How to get an 8-year-old boy to read.

It’s that time of the evening. Much like the many days before and the many days to come I need to mentally prepare, gather my strength and brace myself for the inevitable struggle that’s about to take place. A struggle which demands patience and unwavering willpower.

Reading time. With an eight-year-old boy.

I should disclose that I’m not actually a parent, just a part-time nanny. But the after-school routine has become second nature to me over the last few years of picking the kids up and looking after them for a few hours until their parents come home from work. I have tutored maths, played games, cooked dinners, bandaged scrapes, weathered tantrums and cuddled away tears.

Image via iStock.

However, the quiet time between homework and dinner when things are winding down and the mood is perfect for settling into the couch and helping to hone an essential life skill with a child during a crucial stage of his intellectual development.

There’s an inevitable high-pitched whining noise that emits from this boy when he sees me choose a book for him to read aloud. It makes me dread the coming ordeal as much as he does, but I can’t let that show or the battle is as good as lost before it’s begun.

His go-to strategy is speed. He’ll try reading as fast as possible, cramming at least two sentences into a single breath at the cost of words like “and”, “with”, “the” or whichever other words he deems unnecessary. Punctuation and pronunciation are also sacrificed for the cause of what he believes will be a quick and painless end to his troubles.

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It’s like a chess player using the same opening move every time, despite repeated failure.

“No no no, stop. Go back, read each word clearly and pause to take a breath for commas and full stops.”

He huffs and rolls his eyes. Cracks form in my mask of enthusiasm. We’ve had this exact exchange twice this week and it’s only Wednesday.

He’s yet to realise, despite frequent explanations, that if he paces himself from the start it genuinely will be over much sooner. I think he believes it’s a trap.

I get it though. He’s a young kid filled to the brim with energy to burn, of course he’d rather be playing games or running around outside. Which is why my preferred tactic is negotiation.

boys and reading
Image via iStock.

“If you read with me first then you can have free play until dinner’s ready,” or “Sure you can play outside now, but only if you read with me when I say time’s up,” are favourites.

Some days this works like a charm and I want to sing my own brilliance from the rooftops and bask in the triumph of a swift victory.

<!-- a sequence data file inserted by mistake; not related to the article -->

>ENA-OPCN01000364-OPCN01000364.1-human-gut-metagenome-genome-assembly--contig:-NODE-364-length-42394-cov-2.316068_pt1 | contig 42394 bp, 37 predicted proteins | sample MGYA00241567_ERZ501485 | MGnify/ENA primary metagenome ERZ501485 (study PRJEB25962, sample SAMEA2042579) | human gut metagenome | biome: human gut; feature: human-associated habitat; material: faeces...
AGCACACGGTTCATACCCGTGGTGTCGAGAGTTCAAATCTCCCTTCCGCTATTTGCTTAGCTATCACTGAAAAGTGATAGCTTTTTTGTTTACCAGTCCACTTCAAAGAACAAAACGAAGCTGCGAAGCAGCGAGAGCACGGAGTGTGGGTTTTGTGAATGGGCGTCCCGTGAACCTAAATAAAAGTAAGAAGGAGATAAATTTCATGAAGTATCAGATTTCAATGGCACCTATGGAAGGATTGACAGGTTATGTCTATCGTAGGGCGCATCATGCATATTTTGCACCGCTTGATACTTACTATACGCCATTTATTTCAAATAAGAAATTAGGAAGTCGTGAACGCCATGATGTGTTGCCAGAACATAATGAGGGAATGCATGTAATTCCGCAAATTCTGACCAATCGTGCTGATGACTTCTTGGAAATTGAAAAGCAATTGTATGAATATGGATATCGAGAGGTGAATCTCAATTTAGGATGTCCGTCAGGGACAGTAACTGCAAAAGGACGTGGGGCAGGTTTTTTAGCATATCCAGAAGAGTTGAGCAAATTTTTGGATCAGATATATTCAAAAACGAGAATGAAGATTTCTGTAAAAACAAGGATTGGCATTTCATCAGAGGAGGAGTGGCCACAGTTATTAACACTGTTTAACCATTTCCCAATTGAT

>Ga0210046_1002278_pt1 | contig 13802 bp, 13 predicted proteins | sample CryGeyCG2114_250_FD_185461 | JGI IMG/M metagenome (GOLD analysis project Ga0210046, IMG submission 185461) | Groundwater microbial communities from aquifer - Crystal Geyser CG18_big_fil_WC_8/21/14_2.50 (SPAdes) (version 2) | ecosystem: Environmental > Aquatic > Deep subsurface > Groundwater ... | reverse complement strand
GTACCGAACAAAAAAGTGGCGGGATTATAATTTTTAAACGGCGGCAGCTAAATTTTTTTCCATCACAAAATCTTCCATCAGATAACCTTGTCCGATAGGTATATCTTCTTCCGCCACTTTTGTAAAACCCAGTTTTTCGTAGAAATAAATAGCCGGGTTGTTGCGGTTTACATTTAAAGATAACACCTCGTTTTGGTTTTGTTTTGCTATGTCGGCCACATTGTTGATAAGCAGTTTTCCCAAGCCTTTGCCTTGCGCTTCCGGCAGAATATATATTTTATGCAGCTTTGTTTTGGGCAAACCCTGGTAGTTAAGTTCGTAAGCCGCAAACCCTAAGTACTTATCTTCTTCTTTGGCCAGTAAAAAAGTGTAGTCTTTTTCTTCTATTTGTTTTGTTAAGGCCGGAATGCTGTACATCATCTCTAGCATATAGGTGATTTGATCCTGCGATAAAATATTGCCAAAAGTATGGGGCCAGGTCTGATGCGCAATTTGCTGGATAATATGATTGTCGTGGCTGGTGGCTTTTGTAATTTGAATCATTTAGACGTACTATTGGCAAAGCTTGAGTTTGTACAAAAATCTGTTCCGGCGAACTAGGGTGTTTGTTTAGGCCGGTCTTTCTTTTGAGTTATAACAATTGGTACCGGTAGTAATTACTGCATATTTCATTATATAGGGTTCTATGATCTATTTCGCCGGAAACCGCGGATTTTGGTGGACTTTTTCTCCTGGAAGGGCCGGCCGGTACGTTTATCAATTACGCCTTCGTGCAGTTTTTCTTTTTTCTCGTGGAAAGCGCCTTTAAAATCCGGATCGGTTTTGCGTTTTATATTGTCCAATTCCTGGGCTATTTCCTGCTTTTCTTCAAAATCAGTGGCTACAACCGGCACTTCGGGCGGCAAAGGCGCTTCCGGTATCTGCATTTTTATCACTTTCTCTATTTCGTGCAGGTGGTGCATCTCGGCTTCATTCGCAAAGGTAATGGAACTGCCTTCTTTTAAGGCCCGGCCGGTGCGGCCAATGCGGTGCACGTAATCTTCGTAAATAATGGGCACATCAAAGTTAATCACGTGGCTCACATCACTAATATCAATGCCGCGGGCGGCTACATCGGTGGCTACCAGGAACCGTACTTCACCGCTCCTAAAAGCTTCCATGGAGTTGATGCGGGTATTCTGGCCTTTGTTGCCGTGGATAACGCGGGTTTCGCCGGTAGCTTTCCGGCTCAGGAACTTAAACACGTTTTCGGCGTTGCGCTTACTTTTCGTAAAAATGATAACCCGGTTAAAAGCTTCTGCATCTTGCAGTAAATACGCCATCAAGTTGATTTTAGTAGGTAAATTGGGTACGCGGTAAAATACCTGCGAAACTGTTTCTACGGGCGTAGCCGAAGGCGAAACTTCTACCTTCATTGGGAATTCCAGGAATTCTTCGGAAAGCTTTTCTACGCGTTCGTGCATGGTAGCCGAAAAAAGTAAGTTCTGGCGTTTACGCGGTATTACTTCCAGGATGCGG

But other days? The ‘pulling teeth’ cliché springs to mind.

“But we read yesterday!” he’ll exclaim with horror, as if the very notion of reading for two consecutive afternoons was somehow a surprise.

“Well guess what?” I respond with exaggerated excitement.

He eyes me apprehensively.

“In life we all have to read at least something every day!”

Cue the grumbling.

But he can be very sly for his age, so sometimes he’ll bide his time and argue the following day that he already read at school, so he shouldn’t have to read anymore afterwards.

I silently curse his lawyer genetics and counter with what is essentially emotional blackmail.

“But you haven’t read with me and I love reading with you, I look forward to it all day! Do you really not enjoy spending that time with me?”

It’s also a shameless half-truth. But not a complete lie.

J.K. Rowling (the woman who instilled a love of reading in me at the age of six) put it best: “If you don’t like to read, you haven’t found the right book.” So I’ve been working really hard with his parents for well over a year to find that one mythical book he might actually enjoy.

boys and reading
J.K. Rowling: “If you don’t like to read, you haven’t found the right book.”

To our delight, we’ve actually found a few.

Laughter’s proven the strongest tool as he’ll joyfully power through an Andy Griffiths novel or an instalment of the Diary of a Wimpy Kid series. He relishes the weirdness and gore of Horrible Histories so much that he forgets he’s actually learning (god forbid!). And best of all, last week he actually asked me if we could read Deltora Quest together before I even had the chance to think about it.

Despite the frequent struggles of actually getting him settled and focused on a book in the afternoons, it’s completely worth it for those rare times when we actually do enjoy reading together. When he wants to know what happens next and the story actually engages him. I’m so proud to that he seems to be enjoying it more and more often.

He’ll definitely be getting more books from me this Christmas.

Do you struggle to get your son to read? 

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